The Magician (1958) 720p YIFY Movie

The Magician (1958)

Ansiktet is a movie starring Max von Sydow, Ingrid Thulin, and Gunnar Bj?rnstrand. A traveling magician and his assistants are persecuted by authorities in Sweden of XIX century. Their captures, however, didn't bring victory to...

IMDB: 7.71 Likes

  • Genre: Comedy | Drama
  • Quality: 720p
  • Size: 839.36M
  • Resolution: 1280*800 / 23.976 fpsfps
  • Language: English
  • Run Time: 101
  • IMDB Rating: 7.7/10 
  • MPR: Normal
  • Peers/Seeds: 1 / 8

The Synopsis for The Magician (1958) 720p

When 'Vogler's Magnetic Health Theater' comes to town, there's bound to be a spectacle. Reading reports of a variety of supernatural disturbances at Vogler's prior performances abroad, the leading townspeople (including the police chief and medical examiner) request that their troupe provide them a sample of their act, before allowing them public audiences. The scientific-minded disbelievers try to expose them as charlatans, but Vogler and his crew prove too clever for them.


The Director and Players for The Magician (1958) 720p

[Director]Ingmar Bergman
[Role:]Max von Sydow
[Role:]Naima Wifstrand
[Role:]Gunnar Bj?rnstrand
[Role:]Ingrid Thulin


The Reviews for The Magician (1958) 720p


Bergman's atypical abandon in conspiratorial ridicule of the dialectic face-off between science and occultReviewed bylasttimeisawVote: 7/10

Labeled by IMDb as a comedy, a genre one could ever relate to Bergman's school by the narrowest of margins, this is THE MAGICIAN, Bergman's atypical abandon in conspiratorial ridicule of the dialectic face-off between science and occult, but to what end?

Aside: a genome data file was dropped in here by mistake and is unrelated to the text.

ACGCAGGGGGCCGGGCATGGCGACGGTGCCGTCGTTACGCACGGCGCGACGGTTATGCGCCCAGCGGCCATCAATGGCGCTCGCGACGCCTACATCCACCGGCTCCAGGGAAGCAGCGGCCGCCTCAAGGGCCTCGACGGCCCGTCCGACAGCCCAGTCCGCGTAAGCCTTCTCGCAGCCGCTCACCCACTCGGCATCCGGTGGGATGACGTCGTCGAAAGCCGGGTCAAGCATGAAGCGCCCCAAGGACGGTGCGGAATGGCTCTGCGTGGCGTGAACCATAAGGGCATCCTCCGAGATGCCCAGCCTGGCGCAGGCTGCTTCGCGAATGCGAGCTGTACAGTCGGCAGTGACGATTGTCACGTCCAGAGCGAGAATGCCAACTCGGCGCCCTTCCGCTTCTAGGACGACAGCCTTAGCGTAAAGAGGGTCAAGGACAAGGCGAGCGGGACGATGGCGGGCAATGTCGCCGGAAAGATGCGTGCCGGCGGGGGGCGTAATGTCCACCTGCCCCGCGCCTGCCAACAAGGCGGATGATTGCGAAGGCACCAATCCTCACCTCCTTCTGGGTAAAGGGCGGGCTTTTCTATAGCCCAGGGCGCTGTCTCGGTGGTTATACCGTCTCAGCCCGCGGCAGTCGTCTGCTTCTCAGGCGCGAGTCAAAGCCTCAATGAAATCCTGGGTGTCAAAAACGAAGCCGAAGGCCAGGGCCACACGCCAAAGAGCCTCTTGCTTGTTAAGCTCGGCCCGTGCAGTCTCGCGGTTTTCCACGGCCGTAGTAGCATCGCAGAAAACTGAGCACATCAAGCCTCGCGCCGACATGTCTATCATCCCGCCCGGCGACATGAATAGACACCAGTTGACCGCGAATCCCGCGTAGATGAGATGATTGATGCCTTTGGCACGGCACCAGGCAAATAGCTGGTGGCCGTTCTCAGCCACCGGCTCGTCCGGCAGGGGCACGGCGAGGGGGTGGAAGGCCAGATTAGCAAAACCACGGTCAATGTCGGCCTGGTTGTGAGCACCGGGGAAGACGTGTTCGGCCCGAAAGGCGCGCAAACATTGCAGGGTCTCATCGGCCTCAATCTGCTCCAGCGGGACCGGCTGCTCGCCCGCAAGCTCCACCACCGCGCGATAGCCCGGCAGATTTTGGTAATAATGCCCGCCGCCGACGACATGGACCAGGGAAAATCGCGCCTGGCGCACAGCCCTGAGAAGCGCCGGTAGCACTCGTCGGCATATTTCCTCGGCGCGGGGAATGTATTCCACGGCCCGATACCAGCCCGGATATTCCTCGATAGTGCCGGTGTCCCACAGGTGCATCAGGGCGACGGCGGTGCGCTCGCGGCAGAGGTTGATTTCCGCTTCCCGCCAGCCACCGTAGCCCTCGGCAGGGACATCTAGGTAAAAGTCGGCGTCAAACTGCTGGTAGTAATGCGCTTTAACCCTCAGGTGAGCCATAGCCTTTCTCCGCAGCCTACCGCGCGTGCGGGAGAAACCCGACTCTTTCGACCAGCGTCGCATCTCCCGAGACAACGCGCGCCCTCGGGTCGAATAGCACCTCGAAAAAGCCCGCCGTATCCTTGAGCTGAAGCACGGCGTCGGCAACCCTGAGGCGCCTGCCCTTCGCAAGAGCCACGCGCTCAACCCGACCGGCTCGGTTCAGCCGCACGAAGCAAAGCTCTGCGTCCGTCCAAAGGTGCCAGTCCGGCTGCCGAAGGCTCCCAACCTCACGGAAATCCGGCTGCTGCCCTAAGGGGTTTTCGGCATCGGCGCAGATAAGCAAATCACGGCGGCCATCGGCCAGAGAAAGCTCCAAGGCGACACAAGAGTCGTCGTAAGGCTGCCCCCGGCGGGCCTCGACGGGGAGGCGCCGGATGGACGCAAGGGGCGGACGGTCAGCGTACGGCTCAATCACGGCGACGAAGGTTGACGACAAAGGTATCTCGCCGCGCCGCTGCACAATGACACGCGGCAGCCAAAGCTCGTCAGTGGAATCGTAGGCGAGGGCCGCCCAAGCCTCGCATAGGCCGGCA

A bandwagon transports the troupe of Vogler's Magnetic Health Theater to a unspecific town where a spectacle is booked, but the group's practice is challenged by Dr. Vergerus (Bj?rnstrand), the Minister of Health, who resolves to debunk their act as pure hocus-pocus. The gauntlet is thrown down, Albert Vogler (von Sydow), the head of the troupe, takes it up with fortitude and selective muteness. It appears that a complacent Dr. Vergerus has the drop on the frozen-out troupe, but a consequential skulduggery is in the pipeline aiming to turn the table and Bergman really jumps the shark to ensure that to happen in its money shot, which takes place inside a locked attic, where Dr. Vergerus gets spooked by an apparently resurrected Albert, although audience is tipped off well in advance. These sequences are rendered with striking chiaroscuro contrast and perturbing foley effect, in lieu of the usual reaction shots of screaming and panicking, Bj?rnstrand imbues a divine flair of restraint into the moment, wavering between being soundly startled and trying to recollect himself at any rate.